Thus, the most famous wedding traditions of St. Petersburg include obligatory kissing by newlyweds on the bridges, which they pass on their ride after the wedding service. The custom demands that a wedding couple starts kissing at the entrance to the bridge and finishes at the bridge's end.

Sometimes, drivers cross the bridges slowly to make the kiss last longer.

Another tradition says newlyweds must go to Palace Square and touch a toe of one of the city's famous Atlantes, that decorate the Hermitage. After that, the couple goes to the Alexander Column, where the new husband should pick up his young wife and carry her around the column - each circuit stands for one child they will have.

From an almost unlimited choice of musical compositions, in a city that was home to quite a few world-famous composers such as Pyotr Tchaikovsky and Nikolai Rimsky-Korsakov, the book singles out Dmitry Shostakovich's Seventh Symphony.

Shostakovich wrote the first two parts of the symphony during the Siege of Leningrad in 1941. It was played in Leningrad on Aug. 9, 1942, the date that Hitler had set for the capture of the city. The Soviet authoriteis took unprecedented measures so that not a single bomb or shell hit the city during the performance, and they were successful.

Meanwhile, among the city's contemporary musicians, the book names Sergei Shnurov, head of the infamous group Leningrad. He is billed as the most famous contemporary poet known for using foul language in his poetry.

Recently Shnurov was shunned by Moscow Mayor Yury Luzhkov, who refused to let Leningrad perform in Moscow, even though the group is one of the country's most popular and young people treat Shnurov as a hero.

Shnurov was not the only St. Petersburger whose vocabulary attracted the authors' attention.

The city interpreter Vitaly Krichevsky hit the Guiness Book of Records with his drinking dictionary, titled "Vodka From A to Z." Krichevsky collected 3,828 words and expression of rich Russian language, connected to the process of drinking and the product itself.

St. Petersburg has a long association with wordsmiths, including the country's best writers of literature, such as Alexander Pushkin, Fyodor Dostoyevsky, and Vladimir Nabokov.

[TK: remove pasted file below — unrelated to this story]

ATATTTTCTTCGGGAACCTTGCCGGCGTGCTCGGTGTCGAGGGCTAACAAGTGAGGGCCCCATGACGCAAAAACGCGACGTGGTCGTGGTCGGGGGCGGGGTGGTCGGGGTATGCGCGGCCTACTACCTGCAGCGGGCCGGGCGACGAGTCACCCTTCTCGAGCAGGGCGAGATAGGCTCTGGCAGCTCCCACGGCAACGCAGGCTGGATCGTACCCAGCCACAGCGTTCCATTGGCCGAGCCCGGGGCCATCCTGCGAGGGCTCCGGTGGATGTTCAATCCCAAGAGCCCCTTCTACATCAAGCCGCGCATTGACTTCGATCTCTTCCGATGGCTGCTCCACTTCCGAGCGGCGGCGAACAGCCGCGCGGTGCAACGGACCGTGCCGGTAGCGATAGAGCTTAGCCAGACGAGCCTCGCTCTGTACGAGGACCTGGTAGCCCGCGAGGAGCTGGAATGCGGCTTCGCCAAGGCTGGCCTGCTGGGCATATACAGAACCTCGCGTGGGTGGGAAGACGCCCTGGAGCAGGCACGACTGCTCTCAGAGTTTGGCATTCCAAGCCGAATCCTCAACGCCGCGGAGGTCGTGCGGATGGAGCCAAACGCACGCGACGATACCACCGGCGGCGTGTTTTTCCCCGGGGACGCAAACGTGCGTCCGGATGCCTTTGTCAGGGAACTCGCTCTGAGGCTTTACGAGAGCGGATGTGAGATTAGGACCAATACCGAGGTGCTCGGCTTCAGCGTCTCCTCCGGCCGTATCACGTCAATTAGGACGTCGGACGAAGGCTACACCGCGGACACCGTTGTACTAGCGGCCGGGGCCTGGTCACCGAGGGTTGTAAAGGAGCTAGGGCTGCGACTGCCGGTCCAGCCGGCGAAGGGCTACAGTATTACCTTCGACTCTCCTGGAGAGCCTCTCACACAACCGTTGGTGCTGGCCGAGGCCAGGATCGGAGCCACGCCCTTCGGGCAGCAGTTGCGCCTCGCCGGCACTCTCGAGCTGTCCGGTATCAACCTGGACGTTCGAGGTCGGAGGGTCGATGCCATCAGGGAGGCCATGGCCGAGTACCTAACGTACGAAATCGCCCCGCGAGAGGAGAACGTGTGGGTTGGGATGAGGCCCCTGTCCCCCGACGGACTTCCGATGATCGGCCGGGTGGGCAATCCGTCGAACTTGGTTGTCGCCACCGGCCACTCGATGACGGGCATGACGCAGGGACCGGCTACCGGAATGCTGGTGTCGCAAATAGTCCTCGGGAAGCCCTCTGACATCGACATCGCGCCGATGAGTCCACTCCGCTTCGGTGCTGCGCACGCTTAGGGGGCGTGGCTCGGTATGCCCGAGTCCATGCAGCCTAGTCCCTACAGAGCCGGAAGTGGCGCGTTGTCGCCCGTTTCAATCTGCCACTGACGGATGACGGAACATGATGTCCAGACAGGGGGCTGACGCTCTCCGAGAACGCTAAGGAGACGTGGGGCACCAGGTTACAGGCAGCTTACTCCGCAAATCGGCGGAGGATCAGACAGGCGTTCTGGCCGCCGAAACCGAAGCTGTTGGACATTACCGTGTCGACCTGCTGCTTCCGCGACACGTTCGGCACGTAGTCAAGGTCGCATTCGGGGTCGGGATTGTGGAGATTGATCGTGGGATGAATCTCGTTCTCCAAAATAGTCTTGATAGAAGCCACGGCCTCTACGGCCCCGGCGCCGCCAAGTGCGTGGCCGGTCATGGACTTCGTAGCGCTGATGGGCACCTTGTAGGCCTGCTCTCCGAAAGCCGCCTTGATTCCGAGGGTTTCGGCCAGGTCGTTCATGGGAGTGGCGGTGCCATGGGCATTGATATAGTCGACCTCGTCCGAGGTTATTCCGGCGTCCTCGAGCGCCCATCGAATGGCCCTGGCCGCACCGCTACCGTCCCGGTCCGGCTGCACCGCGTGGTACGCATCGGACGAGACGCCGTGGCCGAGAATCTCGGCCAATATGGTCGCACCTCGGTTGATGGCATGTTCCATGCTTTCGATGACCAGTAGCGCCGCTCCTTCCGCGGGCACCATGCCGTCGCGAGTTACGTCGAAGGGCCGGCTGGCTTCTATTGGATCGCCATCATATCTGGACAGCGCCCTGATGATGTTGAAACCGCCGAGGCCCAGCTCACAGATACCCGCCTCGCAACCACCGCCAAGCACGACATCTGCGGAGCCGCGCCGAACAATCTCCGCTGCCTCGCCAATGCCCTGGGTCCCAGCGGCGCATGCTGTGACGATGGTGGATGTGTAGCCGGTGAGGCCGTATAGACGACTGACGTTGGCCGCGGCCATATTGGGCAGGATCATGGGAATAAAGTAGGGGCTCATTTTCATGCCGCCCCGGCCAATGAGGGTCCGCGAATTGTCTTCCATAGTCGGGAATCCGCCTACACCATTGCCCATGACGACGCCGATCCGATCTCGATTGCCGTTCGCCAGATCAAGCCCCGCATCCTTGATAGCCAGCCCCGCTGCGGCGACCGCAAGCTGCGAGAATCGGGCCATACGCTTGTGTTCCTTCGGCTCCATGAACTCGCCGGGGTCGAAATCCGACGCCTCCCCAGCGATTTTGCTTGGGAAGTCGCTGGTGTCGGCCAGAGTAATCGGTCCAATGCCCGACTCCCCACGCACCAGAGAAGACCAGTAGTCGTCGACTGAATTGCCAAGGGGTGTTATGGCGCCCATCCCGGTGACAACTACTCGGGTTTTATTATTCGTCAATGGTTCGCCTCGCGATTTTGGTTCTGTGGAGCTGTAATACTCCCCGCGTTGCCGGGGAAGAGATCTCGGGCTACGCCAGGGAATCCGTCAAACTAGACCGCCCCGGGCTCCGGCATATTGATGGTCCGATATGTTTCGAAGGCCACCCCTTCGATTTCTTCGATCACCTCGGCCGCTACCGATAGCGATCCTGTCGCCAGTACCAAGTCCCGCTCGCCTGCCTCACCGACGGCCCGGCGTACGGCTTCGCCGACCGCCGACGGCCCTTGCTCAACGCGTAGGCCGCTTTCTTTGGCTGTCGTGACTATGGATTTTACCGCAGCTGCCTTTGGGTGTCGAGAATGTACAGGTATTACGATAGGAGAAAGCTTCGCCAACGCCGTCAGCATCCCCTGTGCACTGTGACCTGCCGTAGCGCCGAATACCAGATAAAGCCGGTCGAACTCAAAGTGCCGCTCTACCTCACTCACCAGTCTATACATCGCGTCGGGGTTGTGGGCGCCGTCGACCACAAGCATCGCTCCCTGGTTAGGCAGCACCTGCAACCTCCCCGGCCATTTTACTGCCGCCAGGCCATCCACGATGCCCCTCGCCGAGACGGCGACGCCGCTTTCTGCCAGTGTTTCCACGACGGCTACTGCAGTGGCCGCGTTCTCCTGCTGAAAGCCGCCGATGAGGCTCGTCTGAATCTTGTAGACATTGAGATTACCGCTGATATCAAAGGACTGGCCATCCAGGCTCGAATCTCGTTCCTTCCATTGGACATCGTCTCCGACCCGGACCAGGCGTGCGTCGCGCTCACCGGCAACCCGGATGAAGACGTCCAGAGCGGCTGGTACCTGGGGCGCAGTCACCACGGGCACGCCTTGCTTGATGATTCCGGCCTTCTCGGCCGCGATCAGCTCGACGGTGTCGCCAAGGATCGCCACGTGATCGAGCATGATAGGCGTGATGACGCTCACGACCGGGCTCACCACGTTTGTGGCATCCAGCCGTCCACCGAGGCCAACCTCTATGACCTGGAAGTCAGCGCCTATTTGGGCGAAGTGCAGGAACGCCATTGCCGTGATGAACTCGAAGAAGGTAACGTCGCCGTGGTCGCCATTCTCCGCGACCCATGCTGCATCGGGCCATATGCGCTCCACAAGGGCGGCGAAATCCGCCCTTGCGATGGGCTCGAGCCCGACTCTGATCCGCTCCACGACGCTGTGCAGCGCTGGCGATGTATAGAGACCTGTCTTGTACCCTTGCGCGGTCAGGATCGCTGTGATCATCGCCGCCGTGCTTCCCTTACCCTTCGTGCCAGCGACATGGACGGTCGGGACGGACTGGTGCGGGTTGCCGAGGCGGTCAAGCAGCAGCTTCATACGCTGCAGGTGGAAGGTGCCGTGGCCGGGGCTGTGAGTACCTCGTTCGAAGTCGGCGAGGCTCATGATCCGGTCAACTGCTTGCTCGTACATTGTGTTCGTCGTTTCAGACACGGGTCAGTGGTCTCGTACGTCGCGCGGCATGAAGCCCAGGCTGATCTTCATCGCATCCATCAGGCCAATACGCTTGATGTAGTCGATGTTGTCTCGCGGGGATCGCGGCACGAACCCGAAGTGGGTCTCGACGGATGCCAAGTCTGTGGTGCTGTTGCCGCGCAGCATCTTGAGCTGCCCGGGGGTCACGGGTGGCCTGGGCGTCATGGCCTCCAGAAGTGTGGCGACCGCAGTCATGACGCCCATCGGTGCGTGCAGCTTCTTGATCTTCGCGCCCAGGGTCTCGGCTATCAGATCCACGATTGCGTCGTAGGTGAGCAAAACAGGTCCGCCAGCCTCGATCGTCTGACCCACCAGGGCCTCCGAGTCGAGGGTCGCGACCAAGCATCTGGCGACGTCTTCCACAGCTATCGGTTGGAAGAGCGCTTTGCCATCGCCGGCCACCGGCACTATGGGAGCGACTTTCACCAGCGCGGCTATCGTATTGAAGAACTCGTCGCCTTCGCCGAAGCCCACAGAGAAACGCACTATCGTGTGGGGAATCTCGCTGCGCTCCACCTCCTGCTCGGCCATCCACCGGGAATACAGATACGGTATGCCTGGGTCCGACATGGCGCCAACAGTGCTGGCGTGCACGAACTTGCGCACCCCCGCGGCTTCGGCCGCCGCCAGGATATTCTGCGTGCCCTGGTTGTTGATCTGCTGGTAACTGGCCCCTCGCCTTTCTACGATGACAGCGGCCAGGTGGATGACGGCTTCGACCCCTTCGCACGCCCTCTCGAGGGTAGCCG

The funniest Russian Empress to live in St. Petersburg was Peter the Great's daughter Yelizaveta, the book says. The empress liked dressing up and going to balls so much that by the end of her life her wardrobe held 15,000 dresses and 4,000 pairs of shoes.

Alexander III, father of Russia's last czar Nicholas II, is rated the best family man of all the Russian czars. After marrying the Danish princess Dagmar, later renamed Maria Fyodorovna, he never had lovers. But as fate would have it, the most amorous royal couple were buried apart - in Russia and Denmark.

St. Petersburg's most scandalous society was secretly founded in early 19th century. The society called The Brotherhood of Pigs, had many foreign members and practised group sex.

St. Petersburg was the scene of the assassination of Grigory Rasputin in early 20th century. The murder of Russian State Duma deputy Galina Starovoitova in St. Petersburg in 1998 was the first political killing of a woman.

According to the book, the silliest project ever offered in the city was the plan of making the port ice-free. In 1928, an engineer suggested a kind of local Gulfstream could be created, using water from the city sewers and factories.

"Huge amounts of kilocalories of precious warmth, developed as a result of the city's vital activities, are wasted. If we concentrate the warm waters it won't let the sea freeze," the enthusiast said.

The reaction of a port worker, who said he had no wish "to choke in the sea of dung" was barbed, but the project was anyway regected as unfeasible.

Apart from that funny episode, before the Second World War II, Leningrad was known as the country's only city, where they made clothes out of fish skin. The Soviet "aristocracy" considered purses, shoes, or gloves made of fish skin very stylish, while a skin of one lancet fish was big enough to sew a whole jacket or even a coat.

Until recently, St. Petersburg was also the world's city with the highest tram volume. The length of tram rails in the city totaled 591 kilometers.

Ice-cream and koryushka, or smelt, the city's most popular fish, are among the favorite foods of St. Petersburg residents.

The book's authors point out that compared to the famed Guinness Book of Records the St. Petersburg edition not only enumerates facts and statistics, but links them to lively stories.

The publication was sponsored by St. Petersburg energy giant Lenenergo, that holds the record of the country's first energy system.

Lenenergo head, Andrei Likhachyov, who wrote the foreword, said he hoped the outstanding features of the city will increase.





http://www.sptimes.ru/archive/times/911/top/t_10686.htm

The English-language newspaper of St. Petersburg, Russia.
Published since May 1993 by Independent Media, with editions every Tuesday and Friday.